2. Interest rates are zero or negative across the largest part of the global economy: USA, EU, Japan.  Central banks have no more conventional weapons left with which to fight recessions and are now just printing money.  There is even a newfangled, pseudoscientific term for it: Modern Monetary Theory.  
  3. COVID is a Real Economy crisis: it destroys jobs and incomes, leading to a much lower marginal propensity to spend, particularly on unnecessary goods and services.  This is a once in a lifetime, in-your-face lethal pandemic, not some dotcom or subprime loan bubble.  You can easily ignore a bunch of foreclosures happening two towns away, but record viral infections are huge alarm bells.  So what?  You SAVE your cash, that’s what...
Ok, then.  After a fast and furious decline, markets are now discounting a V-shaped fast and furious economic rebound.  There are zero signs of it happening thus far, but the stock market has discounted it, and more, particularly in the tech sector.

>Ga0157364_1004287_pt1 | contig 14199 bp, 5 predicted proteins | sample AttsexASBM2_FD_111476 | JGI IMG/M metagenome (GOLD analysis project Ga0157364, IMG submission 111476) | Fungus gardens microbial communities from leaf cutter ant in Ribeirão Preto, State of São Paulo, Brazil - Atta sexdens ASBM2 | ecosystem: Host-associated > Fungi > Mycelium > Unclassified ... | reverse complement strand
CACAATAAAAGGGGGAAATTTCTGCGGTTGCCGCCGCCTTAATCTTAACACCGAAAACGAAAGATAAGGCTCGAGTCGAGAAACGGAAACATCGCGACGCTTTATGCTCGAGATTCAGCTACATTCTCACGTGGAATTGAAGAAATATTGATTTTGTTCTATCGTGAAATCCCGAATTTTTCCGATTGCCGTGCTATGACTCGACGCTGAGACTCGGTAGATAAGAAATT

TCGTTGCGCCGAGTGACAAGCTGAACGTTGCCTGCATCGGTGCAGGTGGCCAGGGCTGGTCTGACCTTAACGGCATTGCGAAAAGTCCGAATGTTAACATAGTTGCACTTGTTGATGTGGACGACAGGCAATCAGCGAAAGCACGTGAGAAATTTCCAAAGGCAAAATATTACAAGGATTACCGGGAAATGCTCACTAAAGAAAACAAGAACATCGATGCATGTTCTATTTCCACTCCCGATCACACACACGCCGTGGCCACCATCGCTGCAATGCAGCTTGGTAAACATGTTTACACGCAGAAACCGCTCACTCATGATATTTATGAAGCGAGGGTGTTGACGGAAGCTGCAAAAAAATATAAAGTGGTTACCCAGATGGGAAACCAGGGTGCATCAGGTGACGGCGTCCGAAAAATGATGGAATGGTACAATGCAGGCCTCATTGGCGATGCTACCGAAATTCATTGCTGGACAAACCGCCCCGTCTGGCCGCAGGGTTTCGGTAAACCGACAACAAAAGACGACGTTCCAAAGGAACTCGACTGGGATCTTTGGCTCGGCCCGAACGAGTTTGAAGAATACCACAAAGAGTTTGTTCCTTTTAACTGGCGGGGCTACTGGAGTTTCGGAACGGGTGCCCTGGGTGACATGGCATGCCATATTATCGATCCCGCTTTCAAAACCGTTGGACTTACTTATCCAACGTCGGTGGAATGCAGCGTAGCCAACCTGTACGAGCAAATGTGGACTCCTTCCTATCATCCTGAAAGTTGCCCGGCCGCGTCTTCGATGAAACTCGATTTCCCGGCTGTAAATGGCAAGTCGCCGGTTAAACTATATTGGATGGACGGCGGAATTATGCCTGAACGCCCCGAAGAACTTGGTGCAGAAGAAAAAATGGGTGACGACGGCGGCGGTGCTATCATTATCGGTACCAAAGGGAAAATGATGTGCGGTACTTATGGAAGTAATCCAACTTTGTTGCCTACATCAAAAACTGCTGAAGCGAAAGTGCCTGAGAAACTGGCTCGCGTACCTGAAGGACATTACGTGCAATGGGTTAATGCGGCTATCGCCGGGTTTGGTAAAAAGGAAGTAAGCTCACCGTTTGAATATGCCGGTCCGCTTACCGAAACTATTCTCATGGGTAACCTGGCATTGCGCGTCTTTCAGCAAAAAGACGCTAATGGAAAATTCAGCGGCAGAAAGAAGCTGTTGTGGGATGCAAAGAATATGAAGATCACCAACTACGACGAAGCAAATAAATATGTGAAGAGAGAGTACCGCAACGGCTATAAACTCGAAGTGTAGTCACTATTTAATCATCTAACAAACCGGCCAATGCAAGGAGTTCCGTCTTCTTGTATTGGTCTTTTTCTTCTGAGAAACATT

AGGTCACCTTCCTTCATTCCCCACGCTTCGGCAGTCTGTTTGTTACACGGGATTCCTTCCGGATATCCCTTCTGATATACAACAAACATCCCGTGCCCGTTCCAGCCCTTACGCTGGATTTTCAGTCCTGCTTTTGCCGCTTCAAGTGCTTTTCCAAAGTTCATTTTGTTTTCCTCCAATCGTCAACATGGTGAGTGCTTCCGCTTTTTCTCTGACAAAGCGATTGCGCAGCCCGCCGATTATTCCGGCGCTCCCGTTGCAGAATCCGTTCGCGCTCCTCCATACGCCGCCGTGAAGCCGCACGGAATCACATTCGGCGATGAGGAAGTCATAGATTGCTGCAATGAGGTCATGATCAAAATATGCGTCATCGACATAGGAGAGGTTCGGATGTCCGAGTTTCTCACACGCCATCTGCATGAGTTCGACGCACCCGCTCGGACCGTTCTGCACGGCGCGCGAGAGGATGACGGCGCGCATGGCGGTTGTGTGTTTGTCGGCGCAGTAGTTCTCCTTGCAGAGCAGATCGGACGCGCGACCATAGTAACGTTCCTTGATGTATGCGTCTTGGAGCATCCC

US market capitalization is at 148% of GDP, just about the highest level in history - and this is based on 2019 GDP.  Factor in that 2020 GDP will be at least 6% lower and the ratio goes to 157% (Charts 2, 3).

Charts 2, 3

Back in 12/31/2006 my prediction for a massive market drop was based on DPI (Disposable Personal Income) and debt service, appropriate metrics for a Debt Bubble.  Today, I will base my prediction on GDP, since this is an economic crisis.

Bottom line, then: IMHO, look for Market Cap / GDP to revert to a range of 75% - 100%.  As of today, this would mean a range of 1.600 - 2.130 for SP500 vs. 3.200.  And that’s without accounting for the possibility for even lower GDP.